Today’s guest picture comes from Bruce who is in the north east of Scotland. He had a warm and sunny day yesterday when he visited Haddo House, a Scottish stately home located near Tarves in Aberdeenshire.
We had a warm but far from sunny morning here as the rain made its presence felt.
I was happy to stay in out of the rain because I was expecting a call from an engineer who was coming at some time between eight and twelve to install smart meters in the house. Life likes to play little pranks on unsuspecting old people so when the phone rang and I was expecting the engineer to answer, I was quite surprised to find it was the hospital. I was even more surprised when after waiting three months for an appointment with the physio, they told me that they had had a cancellation and I could see the physio today.
Oh joy….but then, the appointment was for one o’clock and I couldn’t take it as, with Mrs Tootlepedal away in Edinburgh, I had to be present while the meters were being fitted and I couldn’t guarantee that it would be finished by one o’clock. The charge for cancelling the meter fitting at short notice was £130. Oh calamity….and then, the cream of the jest…. when the hospital had rung off, the engineer rang soon afterwards to say that he was on his way and in the end the job was finished before half past ten…but the appointment had gone. How I laughed.
Still, Dropscone came round for coffee bringing with him a pile of his fine drop scones so life wasn’t all dust and ashes.
After Dropscone left (with added rhubarb), the rain continued and I put another week of the newspaper index into the Archive Group website. Finally things dried up and after a light lunch, I went up to the Laverock Hide to fill the feeders in my capacity as a fill-in feeder filler for friends who were absent.
I took this shot of the hide with its slightly tousled toupee and its eyes closed as I walked back up to it after filling the feeders.
I went in, opened a window and sat down but I might as well have left the window shut for all the birds that I saw.
A blackbird was slipping and sliding about…
…and a chaffinch perched for a moment in front of me…
…but that was all the excitement for the day.
A beautiful orchid outside the hide cheered me up as I left.
I walked round the garden when I got home, doing a bit of dead heading as I went and enjoying some raindrops caught on a fine web…
…and a very soggy bee hard at work…
…and noting that the berries on the tropaeolum are turning blue.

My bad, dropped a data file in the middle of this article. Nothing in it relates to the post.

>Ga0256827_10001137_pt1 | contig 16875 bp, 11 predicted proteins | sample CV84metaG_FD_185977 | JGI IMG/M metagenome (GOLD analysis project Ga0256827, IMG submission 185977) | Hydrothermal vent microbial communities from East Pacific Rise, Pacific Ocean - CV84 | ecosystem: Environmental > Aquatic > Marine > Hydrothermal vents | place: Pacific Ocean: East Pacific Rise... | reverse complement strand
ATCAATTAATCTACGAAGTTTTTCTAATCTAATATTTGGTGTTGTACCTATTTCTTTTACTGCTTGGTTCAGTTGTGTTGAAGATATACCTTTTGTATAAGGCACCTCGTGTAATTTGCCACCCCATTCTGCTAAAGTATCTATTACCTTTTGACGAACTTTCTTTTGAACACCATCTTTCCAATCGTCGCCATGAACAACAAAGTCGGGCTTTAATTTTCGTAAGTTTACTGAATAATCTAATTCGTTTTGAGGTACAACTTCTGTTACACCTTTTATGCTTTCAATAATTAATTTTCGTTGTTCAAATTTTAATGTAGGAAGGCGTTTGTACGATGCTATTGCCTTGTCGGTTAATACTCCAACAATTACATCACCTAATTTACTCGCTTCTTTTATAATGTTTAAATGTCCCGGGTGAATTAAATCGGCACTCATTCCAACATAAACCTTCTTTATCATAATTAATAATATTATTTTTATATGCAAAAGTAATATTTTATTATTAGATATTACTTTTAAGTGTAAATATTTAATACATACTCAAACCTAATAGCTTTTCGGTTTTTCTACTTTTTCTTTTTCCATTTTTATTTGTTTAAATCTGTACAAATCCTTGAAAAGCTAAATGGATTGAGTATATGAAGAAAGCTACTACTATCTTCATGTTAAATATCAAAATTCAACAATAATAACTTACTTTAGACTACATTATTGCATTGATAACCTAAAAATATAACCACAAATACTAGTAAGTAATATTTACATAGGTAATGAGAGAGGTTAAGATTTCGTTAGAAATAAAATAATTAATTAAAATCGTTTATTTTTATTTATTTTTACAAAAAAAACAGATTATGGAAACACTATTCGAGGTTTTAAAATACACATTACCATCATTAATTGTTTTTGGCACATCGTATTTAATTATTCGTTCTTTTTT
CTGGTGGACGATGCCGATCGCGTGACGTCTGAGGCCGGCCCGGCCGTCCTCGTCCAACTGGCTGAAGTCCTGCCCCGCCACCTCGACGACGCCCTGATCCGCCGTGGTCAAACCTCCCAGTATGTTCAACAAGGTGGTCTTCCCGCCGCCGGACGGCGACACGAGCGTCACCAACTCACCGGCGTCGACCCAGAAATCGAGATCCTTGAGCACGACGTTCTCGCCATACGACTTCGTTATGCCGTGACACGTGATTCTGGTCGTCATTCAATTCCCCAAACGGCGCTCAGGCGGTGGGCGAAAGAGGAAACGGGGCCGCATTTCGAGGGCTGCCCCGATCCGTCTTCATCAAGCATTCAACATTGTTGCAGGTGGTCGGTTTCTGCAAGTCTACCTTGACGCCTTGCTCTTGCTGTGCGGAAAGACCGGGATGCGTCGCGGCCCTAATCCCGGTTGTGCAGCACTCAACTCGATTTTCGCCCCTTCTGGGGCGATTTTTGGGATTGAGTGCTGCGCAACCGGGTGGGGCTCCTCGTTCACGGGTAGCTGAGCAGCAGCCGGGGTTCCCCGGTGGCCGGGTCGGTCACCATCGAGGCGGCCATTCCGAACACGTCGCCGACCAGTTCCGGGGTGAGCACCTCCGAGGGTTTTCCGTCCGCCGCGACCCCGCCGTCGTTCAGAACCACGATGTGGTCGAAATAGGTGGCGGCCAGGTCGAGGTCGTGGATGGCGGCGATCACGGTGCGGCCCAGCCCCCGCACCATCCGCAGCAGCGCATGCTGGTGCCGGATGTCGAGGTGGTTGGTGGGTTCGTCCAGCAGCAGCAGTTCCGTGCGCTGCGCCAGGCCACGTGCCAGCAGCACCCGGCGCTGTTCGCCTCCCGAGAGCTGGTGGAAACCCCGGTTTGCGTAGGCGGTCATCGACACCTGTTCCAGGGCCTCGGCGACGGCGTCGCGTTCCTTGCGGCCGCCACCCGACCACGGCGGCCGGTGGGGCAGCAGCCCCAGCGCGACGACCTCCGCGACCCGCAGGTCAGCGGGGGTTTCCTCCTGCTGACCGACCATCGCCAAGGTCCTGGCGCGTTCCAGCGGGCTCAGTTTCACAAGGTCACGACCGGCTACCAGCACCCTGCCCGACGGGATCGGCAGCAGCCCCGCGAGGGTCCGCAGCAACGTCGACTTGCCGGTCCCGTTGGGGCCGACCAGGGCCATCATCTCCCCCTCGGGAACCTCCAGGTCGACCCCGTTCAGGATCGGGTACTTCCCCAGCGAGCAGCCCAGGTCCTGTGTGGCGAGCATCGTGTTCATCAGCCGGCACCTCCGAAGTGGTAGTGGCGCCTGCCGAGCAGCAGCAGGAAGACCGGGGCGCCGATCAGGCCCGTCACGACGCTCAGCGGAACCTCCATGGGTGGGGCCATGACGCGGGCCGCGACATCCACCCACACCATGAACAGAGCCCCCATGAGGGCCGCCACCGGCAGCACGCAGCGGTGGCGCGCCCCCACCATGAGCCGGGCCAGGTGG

It started to rain again, so I went in and watched our own birds.
A greenfinch looked as though it thought very much the same as me about the weather…
…while a sparrow just concentrated hard on nailing the landing.
The weather lightened up and a jackdaw arrived to stock of the situation…
…while I went out into the garden again.
The sweet peas looked…
…and the Charles Ross apples are coming on well.
When the sun came out, I went on a butterfly hunt and spotted a painted lady straight away.
If you want to know what a painted lady looks like from straight behind, this is it.
Later on, I had another look and saw a couple more.
I even saw a peacock butterfly as well.
Then it was time for the main business of the day, a drive to Lockerbie Station to pick Mrs Tootlepedal up from the Edinburgh train. My timing was perfect and I walked onto the platform as the train drew in. Mrs Tootlepedal alighted and we drove home.
She had been watching Matilda dance in a competition in Musselburgh and reported that Matilda had done well.
When we got back, she noticed that the acidanthera which she is growing in pots have also done well and the first flower on one of them had come out while she had been away. The internet tells me that this delightful flower is also called the Abyssinian gladiolus so it has come a long way.
Our new smart meters seem smart enough to let our electricity and gas keep working so that is a relief. The little gadget that comes with the meters to let us monitor our consumption in real time doesn’t work yet so they are not that smart.
The flying bird of the day is a siskin threading its way through the rain to the feeder.